As in, my phone sits more often than not in my purse without ever once being looked at through the course of the day. My e-mail is viewed at random and forgotten just as quickly. I'm not one who subscribes to the idea that we have to be accessible 24/7.
It's a flaw, for sure. It's not very polite, and is definitely off-putting to some of my more tech savvy friends. I can just hear the hair flip now: ugh, she didn't respond to my text and it has been an entire day! Whatever, major loser! She must hate me! Well I hate her first. I'm going to go buy some toilet paper to TP her house!
So in the interest of self preservation, and saving myself from having to fish soggy TP out of my tree, it's time to respond to some of the e-mails you have sent me. Most of them are questions, which I will answer as honestly as I can. And, in the mean time, I'm committed to checking my e-mail more frequently than once a month (just in case you have any more): firstname.lastname@example.org. So ask away.
I am not a baker, but I like your idea about baking bread. What kind of bread machine do you use and where do you find your recipes? Any tips for the reluctant baker?
Dear Reluctant Baker,
Here's the thing about baking bread: If I can do it, anyone can. Honest.
I use this machine:
Grandma also gifted me this book, which I love even though the recipes aren't designed for my bread machine. I'm pretty sure it is for a Wolfgang Puck machine that can be purchased on HSN, because I absolutely did not come by my sick obsession with HSN on my own. That was definitely an inherited trait which might have skipped a generation, since my mom doesn't seem to be afflicted.
I usually make white bread, because A) it's easy and B) it's yummy. Yes, that's the depth of my reasoning on the issue. Here is a very simple recipe that has been modified to fit my machine.
White Sandwich Bread
1 cup water
1 TSPN apple cider vinegar
1 TBSP sugar
1/2 TBSP kosher salt
1/4 cup vegetable oil
2 1/2 cups unbleached bread flour
2 heaping TSPN bread machine yeast
Here's where it gets tricky: Add all ingredients into the bread machine IN THE ORDER listed. Select "Basic" and "Light" from the menu. WALK AWAY from the bread machine.
So.... maybe not so tricky after all, right?
I'm not a bread connoisseur and I'm not especially picky, but this is a solid and tasty loaf. My only struggle with home bread making is the cutting part. I suck at slicing the bread, and even with my electric knife my slices were all falling apart and uneven and looked like they had been cut by the love child of Freddy Krugar and Leatherface. The tops were bigger than the bottoms, and every piece was a different size. It wasn't going to work.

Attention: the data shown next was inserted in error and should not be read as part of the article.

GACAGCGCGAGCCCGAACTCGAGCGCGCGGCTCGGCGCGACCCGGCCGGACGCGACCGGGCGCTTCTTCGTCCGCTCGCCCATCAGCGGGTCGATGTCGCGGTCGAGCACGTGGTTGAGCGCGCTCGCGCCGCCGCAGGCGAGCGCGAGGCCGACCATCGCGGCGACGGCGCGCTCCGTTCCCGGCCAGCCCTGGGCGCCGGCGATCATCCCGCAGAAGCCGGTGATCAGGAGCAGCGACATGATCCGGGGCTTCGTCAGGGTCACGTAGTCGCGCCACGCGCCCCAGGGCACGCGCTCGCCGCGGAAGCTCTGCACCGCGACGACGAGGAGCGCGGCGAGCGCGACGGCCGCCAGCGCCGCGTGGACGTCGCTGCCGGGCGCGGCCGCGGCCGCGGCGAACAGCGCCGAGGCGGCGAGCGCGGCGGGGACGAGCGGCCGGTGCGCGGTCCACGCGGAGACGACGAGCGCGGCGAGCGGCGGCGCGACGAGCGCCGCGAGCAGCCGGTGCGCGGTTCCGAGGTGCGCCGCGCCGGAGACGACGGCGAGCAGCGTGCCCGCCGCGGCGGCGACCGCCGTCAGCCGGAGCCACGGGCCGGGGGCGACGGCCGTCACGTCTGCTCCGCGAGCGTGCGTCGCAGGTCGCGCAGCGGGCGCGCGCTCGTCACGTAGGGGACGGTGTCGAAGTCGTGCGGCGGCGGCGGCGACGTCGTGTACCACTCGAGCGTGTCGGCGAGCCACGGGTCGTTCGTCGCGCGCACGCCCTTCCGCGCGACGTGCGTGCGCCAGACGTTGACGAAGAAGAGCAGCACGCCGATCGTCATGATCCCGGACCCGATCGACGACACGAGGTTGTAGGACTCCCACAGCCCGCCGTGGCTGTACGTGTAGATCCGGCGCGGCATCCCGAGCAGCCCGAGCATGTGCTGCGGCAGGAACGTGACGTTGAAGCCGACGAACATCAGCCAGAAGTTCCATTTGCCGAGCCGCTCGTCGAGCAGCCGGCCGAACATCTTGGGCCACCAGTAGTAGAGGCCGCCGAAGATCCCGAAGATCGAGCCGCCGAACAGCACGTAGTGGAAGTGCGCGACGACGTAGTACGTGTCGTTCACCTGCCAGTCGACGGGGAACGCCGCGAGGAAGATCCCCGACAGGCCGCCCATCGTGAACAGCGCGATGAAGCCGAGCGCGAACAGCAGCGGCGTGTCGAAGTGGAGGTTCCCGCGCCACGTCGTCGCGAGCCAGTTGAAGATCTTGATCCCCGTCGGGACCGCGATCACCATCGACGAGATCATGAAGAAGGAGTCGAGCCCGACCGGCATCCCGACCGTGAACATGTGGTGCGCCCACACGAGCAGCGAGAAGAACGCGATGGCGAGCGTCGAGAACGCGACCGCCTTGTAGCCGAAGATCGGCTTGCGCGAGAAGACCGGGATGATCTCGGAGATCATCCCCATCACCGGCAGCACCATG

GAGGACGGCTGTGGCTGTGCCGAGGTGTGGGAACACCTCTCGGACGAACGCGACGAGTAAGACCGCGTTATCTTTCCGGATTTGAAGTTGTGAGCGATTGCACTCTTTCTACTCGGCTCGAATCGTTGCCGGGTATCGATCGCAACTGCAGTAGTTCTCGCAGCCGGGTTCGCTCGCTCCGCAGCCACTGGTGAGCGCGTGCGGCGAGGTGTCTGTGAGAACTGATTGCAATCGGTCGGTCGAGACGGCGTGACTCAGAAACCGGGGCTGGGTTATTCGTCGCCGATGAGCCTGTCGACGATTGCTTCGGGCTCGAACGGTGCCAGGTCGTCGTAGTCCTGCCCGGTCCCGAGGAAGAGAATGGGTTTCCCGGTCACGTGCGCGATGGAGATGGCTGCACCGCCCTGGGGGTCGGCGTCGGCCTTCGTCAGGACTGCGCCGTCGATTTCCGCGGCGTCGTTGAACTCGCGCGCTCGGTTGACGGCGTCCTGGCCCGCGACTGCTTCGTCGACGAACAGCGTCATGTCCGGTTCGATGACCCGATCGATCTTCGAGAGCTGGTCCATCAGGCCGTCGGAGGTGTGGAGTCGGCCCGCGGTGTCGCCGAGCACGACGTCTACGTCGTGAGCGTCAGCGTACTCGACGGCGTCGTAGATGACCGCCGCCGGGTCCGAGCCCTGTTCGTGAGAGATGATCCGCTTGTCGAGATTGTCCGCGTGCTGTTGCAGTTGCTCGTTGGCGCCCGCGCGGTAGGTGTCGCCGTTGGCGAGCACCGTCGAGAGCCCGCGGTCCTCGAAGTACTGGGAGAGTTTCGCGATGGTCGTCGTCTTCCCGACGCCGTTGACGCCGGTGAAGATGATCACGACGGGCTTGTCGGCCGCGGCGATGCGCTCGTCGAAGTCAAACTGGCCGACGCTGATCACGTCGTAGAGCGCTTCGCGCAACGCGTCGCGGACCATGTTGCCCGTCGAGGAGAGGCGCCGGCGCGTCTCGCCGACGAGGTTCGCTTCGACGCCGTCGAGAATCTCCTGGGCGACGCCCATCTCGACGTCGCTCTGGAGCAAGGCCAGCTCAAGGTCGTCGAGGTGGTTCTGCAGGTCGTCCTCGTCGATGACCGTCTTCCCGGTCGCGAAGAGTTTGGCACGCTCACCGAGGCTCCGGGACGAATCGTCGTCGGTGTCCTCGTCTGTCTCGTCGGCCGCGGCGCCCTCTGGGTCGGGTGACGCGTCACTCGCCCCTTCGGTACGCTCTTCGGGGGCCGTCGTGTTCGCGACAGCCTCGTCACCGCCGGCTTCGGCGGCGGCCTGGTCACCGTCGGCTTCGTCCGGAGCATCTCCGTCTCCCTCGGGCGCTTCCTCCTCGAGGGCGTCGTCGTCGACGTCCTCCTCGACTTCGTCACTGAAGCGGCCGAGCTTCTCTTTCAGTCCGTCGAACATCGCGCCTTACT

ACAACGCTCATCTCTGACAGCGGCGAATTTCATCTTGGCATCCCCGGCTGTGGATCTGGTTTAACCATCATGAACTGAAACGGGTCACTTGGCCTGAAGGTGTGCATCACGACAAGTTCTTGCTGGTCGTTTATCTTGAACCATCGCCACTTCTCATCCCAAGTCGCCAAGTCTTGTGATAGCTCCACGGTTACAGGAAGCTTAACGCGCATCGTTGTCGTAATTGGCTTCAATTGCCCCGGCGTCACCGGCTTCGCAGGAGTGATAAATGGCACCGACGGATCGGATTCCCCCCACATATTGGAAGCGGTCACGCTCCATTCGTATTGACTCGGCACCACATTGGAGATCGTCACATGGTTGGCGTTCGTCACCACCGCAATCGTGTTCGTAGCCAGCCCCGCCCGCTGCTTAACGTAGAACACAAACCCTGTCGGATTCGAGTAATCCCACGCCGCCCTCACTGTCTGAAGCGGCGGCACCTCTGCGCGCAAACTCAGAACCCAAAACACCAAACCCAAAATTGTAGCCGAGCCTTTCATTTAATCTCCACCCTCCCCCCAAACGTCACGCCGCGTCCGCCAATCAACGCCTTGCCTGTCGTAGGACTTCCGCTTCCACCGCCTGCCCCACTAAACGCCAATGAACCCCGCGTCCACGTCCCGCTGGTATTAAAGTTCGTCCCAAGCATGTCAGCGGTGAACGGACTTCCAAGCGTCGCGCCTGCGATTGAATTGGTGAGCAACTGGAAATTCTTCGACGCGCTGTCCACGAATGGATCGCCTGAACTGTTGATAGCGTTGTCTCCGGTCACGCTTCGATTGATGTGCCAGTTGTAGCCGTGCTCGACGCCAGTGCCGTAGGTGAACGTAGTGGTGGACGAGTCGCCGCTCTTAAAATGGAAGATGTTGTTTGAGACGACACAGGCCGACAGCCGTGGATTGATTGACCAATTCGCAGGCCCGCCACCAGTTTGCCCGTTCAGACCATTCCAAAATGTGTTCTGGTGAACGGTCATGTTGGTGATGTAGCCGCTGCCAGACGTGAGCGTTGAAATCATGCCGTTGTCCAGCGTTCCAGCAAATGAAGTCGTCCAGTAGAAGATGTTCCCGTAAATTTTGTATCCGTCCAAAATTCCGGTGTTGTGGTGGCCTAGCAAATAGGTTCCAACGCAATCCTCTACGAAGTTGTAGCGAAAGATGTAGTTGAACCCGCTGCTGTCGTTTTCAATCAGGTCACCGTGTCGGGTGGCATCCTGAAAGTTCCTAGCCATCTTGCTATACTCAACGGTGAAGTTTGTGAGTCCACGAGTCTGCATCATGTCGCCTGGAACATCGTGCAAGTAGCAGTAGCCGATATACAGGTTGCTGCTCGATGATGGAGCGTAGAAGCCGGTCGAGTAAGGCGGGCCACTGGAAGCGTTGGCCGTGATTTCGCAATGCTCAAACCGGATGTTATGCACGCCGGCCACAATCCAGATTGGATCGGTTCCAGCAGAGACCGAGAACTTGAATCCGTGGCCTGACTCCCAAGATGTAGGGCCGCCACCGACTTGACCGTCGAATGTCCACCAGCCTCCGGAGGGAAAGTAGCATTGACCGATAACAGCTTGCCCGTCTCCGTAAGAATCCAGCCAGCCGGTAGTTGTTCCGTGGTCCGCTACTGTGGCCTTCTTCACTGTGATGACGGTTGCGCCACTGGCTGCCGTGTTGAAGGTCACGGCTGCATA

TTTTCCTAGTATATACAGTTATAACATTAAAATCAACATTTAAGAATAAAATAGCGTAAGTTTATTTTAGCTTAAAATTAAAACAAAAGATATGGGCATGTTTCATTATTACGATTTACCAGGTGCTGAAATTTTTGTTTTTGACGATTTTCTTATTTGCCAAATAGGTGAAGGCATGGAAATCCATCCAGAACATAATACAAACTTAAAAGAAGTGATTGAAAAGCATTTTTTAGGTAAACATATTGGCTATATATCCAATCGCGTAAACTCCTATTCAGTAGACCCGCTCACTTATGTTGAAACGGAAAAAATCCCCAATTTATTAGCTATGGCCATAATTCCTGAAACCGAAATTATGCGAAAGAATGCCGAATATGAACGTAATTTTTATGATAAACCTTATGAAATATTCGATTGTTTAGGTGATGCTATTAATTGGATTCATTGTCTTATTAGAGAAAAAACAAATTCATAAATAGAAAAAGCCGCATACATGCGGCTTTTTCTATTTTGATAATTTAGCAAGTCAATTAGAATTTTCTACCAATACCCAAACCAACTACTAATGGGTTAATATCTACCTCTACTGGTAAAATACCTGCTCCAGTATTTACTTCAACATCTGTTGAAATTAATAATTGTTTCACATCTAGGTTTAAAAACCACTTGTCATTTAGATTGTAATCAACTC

To solve this probelm, I simply take my home-baked loaf to my local grocery store and ask the good folks at the bakery to run it through their slicer. It works every time, and even though the guy at the checker line always tries to find a barcode and ring it up, we've never had a problem when I explain to him that I'm not stealing it. Ta-Da! Evenly sliced, home-baked bread.
If this is something you're interested in but not sure about, I'd say just go for it. Bread machines are not terribly expensive if you go about them the right way (although like anything else, they can get outrageously costly. Think about your needs and budget and buy smart. Don't be afraid of a used one at a great price!). To make a single loaf, it seems like an expensive process, but if you do it regularly it's downright economical in the long run. Don't be afraid to play with the recipe, either. My original recipes were turning out way too heavy and dense, so I simply cut the flour and the yeast until I figured out a consistency that works for me and my family. If you ruin a loaf in the process, so be it. Make another! That's the great thing about this.
Plus, there is simply nothing better than the smell of freshly baked bread. It's sooooo awesome.
Let me know if you try it, or if you have any tips or tricks of your own.